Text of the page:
We all know how it is, you get your hands on a social media position, or you start to run some serious social media for your business, and pretty soon it’s all going very wrong. You don’t know what you’re doing, and you’re making mistakes all over the place.
You need direction. You need some rules.
In this post, we look at the eleven unbreakable laws of social media. They are unbreakable because if you break them, well, some bad things happen. At the very least you may be looking at a wasteland on social media. At worst, you could be looking at a brand that is disliked.
Law One: Think before you post
Sounds like common sense? Well, it is. But you’d be surprised how many companies send out content on social media without considering the impact first of all. Whether it’s making an unfortunate comment about a competitor or losing your rag and going full on rage in a tweet, you need to always consider the impact of what you post.
Take a second just before you press ‘send’ or post’ every time. Read it through. Is it conveying the right message about your brand? Is it truthful? Is it going to hurt anyone?
Those are three pretty good test questions, we think.
Here’s more advice on things to do before you post a new piece of content.
Law Two: Always remember that real people are involved
This is a crucial one because it pretty much defines everything you do on social media. Remember that it is called social media and this all makes sense.
Every time you do anything on social media, remember that there are people involved somewhere. We talked about the impact in the first law. This law is about ensuring that you work hard to build and maintain relationships.
This means your branding has to be front of mind. If you are directly interacting with or at least broadcasting to customers and prospects, everything you do is part of the relationship building process. How are you acknowledging this in the way you write, post and share?
We’re not just talking about companies insulting their audience, that’s too easy. We’re also talking about how you build up a base of loyal people who actively look for your latest update. When you’ve achieved that, you’re starting to build relationships.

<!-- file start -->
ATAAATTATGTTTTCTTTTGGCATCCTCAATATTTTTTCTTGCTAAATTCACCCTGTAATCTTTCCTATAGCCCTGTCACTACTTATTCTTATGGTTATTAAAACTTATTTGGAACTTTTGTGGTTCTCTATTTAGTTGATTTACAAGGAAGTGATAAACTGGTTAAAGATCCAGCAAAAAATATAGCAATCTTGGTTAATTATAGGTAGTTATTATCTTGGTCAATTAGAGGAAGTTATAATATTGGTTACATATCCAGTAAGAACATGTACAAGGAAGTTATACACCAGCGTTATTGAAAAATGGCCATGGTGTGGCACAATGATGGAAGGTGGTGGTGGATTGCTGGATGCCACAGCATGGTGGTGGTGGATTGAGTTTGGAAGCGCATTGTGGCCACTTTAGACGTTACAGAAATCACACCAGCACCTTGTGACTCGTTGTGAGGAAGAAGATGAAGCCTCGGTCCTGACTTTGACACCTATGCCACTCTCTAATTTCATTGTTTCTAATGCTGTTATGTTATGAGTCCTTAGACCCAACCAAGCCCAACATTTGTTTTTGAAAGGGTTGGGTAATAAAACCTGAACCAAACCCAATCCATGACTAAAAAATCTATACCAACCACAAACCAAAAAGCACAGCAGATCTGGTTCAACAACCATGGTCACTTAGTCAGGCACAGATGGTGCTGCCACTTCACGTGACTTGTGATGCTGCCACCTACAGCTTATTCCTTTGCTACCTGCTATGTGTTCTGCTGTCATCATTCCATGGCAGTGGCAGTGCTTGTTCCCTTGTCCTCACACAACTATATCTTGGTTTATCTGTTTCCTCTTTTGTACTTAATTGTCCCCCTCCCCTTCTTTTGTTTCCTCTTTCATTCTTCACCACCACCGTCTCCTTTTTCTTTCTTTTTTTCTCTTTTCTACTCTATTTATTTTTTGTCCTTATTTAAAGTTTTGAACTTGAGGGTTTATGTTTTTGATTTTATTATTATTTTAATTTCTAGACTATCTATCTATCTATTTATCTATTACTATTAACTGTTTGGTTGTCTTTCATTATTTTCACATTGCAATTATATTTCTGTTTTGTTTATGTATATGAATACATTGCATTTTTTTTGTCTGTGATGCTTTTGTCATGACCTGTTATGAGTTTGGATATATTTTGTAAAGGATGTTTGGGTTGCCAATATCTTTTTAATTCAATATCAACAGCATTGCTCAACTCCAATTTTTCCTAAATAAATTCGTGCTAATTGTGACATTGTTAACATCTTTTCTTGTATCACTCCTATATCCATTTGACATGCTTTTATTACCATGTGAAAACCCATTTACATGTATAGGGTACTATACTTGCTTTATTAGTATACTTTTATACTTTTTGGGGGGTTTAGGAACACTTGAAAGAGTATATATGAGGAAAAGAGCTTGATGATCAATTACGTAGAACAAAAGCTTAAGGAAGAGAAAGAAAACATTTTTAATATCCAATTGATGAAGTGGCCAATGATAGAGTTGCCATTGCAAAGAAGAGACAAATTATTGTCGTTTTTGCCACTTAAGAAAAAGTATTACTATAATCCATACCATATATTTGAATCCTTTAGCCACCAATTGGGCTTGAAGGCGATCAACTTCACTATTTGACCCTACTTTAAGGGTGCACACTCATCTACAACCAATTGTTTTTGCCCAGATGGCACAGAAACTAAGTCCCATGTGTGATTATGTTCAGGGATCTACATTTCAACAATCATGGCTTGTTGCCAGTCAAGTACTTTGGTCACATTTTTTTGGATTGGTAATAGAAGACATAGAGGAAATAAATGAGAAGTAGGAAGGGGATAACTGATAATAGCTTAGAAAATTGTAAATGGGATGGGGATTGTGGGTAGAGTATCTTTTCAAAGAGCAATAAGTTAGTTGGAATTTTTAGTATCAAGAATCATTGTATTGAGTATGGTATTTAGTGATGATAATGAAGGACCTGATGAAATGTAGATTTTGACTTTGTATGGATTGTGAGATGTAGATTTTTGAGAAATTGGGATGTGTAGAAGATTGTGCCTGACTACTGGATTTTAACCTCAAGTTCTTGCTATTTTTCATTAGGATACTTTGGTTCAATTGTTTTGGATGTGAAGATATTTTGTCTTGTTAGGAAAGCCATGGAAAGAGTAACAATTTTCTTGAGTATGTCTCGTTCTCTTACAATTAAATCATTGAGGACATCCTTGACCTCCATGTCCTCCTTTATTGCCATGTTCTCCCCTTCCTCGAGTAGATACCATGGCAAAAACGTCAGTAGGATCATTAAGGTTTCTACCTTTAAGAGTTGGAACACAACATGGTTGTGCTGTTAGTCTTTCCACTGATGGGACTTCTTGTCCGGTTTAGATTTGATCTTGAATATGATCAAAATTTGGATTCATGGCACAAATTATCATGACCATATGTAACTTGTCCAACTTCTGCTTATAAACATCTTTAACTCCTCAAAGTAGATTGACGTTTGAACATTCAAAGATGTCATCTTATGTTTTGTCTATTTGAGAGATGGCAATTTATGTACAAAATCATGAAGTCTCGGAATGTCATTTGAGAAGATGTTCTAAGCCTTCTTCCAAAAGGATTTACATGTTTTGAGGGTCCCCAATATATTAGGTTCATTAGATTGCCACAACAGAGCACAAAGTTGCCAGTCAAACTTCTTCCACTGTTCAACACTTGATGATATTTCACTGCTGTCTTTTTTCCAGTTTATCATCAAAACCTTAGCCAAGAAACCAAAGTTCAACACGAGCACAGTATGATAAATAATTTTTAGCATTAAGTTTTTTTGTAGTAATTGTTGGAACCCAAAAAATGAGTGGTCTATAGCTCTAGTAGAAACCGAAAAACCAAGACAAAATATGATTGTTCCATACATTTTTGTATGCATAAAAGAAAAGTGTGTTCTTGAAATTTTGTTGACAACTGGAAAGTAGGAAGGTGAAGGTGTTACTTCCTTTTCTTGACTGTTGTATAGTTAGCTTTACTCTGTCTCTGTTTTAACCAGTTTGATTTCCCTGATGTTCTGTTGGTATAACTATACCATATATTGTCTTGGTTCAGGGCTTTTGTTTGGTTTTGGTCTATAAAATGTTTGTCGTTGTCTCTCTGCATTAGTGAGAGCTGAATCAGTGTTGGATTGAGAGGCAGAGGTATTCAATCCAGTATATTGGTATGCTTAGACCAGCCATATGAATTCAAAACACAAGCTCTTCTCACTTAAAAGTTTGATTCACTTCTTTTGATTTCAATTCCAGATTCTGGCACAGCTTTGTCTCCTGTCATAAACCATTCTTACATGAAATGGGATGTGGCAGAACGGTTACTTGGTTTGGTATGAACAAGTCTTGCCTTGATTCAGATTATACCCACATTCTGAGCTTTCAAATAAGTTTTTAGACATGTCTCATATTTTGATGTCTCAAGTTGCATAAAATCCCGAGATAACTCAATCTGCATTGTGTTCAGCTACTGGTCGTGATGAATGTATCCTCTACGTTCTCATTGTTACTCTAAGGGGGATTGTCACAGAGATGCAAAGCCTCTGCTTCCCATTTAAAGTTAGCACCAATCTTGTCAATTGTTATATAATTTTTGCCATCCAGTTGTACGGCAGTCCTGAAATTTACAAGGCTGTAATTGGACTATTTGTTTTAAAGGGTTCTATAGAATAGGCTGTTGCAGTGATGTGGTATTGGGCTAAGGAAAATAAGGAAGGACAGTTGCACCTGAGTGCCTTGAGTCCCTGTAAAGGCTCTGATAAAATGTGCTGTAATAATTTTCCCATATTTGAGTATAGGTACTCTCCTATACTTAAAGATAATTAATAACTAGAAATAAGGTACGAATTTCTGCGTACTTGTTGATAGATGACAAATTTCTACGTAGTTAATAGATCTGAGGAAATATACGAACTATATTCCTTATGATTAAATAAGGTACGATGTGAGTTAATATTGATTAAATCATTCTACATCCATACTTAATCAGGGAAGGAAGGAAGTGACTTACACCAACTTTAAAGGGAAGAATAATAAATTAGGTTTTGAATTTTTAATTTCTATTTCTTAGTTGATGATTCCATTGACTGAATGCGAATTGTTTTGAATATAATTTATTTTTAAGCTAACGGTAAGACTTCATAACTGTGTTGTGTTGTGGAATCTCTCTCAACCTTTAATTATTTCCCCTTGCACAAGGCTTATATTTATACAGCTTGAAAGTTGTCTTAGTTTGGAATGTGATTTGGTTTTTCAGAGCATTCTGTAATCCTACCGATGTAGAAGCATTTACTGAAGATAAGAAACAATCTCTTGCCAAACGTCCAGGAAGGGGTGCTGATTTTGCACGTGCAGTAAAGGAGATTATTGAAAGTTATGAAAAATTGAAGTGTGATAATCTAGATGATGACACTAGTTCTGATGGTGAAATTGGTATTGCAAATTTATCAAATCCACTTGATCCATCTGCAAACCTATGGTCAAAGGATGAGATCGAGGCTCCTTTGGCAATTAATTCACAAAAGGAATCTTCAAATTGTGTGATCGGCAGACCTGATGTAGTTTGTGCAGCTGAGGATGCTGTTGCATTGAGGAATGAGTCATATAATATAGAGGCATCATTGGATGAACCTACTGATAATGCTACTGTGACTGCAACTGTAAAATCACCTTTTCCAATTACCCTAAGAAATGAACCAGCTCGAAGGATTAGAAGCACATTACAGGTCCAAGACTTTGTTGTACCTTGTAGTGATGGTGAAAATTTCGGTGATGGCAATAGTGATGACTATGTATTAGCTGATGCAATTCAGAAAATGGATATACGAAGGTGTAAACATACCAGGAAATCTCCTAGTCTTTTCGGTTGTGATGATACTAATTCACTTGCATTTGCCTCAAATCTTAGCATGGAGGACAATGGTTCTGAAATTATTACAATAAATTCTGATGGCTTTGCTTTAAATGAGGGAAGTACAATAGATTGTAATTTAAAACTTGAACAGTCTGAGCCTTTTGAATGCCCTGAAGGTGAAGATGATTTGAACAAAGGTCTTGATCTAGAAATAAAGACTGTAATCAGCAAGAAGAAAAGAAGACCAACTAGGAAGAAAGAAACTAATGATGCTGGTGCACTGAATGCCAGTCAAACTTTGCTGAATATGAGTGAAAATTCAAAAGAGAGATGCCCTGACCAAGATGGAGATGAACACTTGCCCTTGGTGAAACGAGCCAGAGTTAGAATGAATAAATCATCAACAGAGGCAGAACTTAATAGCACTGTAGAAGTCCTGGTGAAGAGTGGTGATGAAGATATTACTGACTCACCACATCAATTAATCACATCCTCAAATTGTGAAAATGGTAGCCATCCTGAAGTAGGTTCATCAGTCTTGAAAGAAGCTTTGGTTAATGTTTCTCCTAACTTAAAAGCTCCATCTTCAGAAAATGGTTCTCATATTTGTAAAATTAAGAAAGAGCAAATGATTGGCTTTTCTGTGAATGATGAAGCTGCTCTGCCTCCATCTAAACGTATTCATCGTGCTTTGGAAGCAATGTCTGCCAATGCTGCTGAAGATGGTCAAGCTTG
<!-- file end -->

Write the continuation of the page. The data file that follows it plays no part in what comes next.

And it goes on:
The upshot here? Make every post and update count towards the relationship you are trying to build.
Law Three: Listen and then listen some more
No company gets anywhere on social media unless it listens to what is being said online. Listen to what people are saying about you and act accordingly, obviously, but take that listening one step further and focus on what is being said about your industry.
The more you listen to industry news and opinion the more informed you will be.
It makes you a more professional outfit. When you’re selling, you can confidently say you know what is happening in your industry. It’s pretty safe to say not all of your competitors do this
Law Four: Be in the right place
This is important. Find out which channels your audience is on and don’t veer off the path.
Don’t be on Pinterest if you don’t sell to women. And don’t even go near Snapchat unless your demographic is under 18 (and pretty cool with it).
Be on the right channel so your efforts are not wasted. By not being on the right channel, you’re not just breaking one of our laws, you’re leaving yourself open to saturation and dilution.
Here’s our guide on choosing the right social media platform for your business.
Law Five: Don’t follow people you shouldn’t
We’re not talking creepy stuff here. We’re just acknowledging that it is easy to connect with people who have absolutely nothing to do with your industry or niche because it means you simply get more followers, right?
But when you’re trying to market to the audience (and possibly spending money doing so) you’re potentially wasting time and resources. And when you get an embarrassing tweet in your stream from someone who has nothing to do with your true audience, it just looks bad.
Keep it relevant. Keep it targeted. You might get less followers but your followership will be of a higher quality and you will see the results in a higher engagement rate.